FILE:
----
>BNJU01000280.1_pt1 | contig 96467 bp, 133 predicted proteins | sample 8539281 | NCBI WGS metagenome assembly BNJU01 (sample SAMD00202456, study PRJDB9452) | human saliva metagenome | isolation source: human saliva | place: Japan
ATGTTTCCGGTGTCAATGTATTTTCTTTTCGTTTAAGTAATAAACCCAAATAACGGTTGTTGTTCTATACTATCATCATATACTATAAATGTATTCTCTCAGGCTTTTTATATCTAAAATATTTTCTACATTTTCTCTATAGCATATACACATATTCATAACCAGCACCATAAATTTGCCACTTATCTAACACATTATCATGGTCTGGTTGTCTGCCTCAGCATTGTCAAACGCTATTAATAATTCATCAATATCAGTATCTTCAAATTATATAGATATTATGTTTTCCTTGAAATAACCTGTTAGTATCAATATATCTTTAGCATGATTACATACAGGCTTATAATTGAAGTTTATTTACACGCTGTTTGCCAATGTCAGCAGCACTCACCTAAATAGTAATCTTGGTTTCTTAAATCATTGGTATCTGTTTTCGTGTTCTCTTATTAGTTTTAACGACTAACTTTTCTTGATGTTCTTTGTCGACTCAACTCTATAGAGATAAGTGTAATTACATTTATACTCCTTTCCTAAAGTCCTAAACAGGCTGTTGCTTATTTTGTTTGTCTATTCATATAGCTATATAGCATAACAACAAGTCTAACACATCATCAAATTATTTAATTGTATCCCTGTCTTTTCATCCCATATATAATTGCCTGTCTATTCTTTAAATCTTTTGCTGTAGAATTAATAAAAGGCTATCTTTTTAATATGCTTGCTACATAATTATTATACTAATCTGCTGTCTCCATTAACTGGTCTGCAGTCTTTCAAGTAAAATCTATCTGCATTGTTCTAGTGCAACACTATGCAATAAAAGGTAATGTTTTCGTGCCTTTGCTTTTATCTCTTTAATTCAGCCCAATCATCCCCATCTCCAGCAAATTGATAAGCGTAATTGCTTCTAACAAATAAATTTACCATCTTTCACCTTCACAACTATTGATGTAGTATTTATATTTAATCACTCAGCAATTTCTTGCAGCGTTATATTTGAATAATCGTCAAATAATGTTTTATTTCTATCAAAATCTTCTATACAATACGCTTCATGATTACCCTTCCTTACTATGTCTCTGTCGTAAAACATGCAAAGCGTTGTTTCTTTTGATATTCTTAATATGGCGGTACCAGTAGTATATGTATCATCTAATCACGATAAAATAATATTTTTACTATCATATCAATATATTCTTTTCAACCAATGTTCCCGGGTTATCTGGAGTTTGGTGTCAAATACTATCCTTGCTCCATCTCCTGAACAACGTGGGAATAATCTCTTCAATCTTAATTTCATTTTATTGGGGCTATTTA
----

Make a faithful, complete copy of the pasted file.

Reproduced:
>BNJU01000280.1_pt1 | contig 96467 bp, 133 predicted proteins | sample 8539281 | NCBI WGS metagenome assembly BNJU01 (sample SAMD00202456, study PRJDB9452) | human saliva metagenome | isolation source: human saliva | place: Japan
ATGTTTCCGGTGTCAATGTATTTTCTTTTCGTTTAAGTAATAAACCCAAATAACGGTTGTTGTTCTATACTATCATCATATACTATAAATGTATTCTCTCAGGCTTTTTATATCTAAAATATTTTCTACATTTTCTCTATAGCATATACACATATTCATAACCAGCACCATAAATTTGCCACTTATCTAACACATTATCATGGTCTGGTTGTCTGCCTCAGCATTGTCAAACGCTATTAATAATTCATCAATATCAGTATCTTCAAATTATATAGATATTATGTTTTCCTTGAAATAACCTGTTAGTATCAATATATCTTTAGCATGATTACATACAGGCTTATAATTGAAGTTTATTTACACGCTGTTTGCCAATGTCAGCAGCACTCACCTAAATAGTAATCTTGGTTTCTTAAATCATTGGTATCTGTTTTCGTGTTCTCTTATTAGTTTTAACGACTAACTTTTCTTGATGTTCTTTGTCGACTCAACTCTATAGAGATAAGTGTAATTACATTTATACTCCTTTCCTAAAGTCCTAAACAGGCTGTTGCTTATTTTGTTTGTCTATTCATATAGCTATATAGCATAACAACAAGTCTAACACATCATCAAATTATTTAATTGTATCCCTGTCTTTTCATCCCATATATAATTGCCTGTCTATTCTTTAAATCTTTTGCTGTAGAATTAATAAAAGGCTATCTTTTTAATATGCTTGCTACATAATTATTATACTAATCTGCTGTCTCCATTAACTGGTCTGCAGTCTTTCAAGTAAAATCTATCTGCATTGTTCTAGTGCAACACTATGCAATAAAAGGTAATGTTTTCGTGCCTTTGCTTTTATCTCTTTAATTCAGCCCAATCATCCCCATCTCCAGCAAATTGATAAGCGTAATTGCTTCTAACAAATAAATTTACCATCTTTCACCTTCACAACTATTGATGTAGTATTTATATTTAATCACTCAGCAATTTCTTGCAGCGTTATATTTGAATAATCGTCAAATAATGTTTTATTTCTATCAAAATCTTCTATACAATACGCTTCATGATTACCCTTCCTTACTATGTCTCTGTCGTAAAACATGCAAAGCGTTGTTTCTTTTGATATTCTTAATATGGCGGTACCAGTAGTATATGTATCATCTAATCACGATAAAATAATATTTTTACTATCATATCAATATATTCTTTTCAACCAATGTTCCCGGGTTATCTGGAGTTTGGTGTCAAATACTATCCTTGCTCCATCTCCTGAACAACGTGGGAATAATCTCTTCAATCTTAATTTCATTTTATTGGGGCTATTTA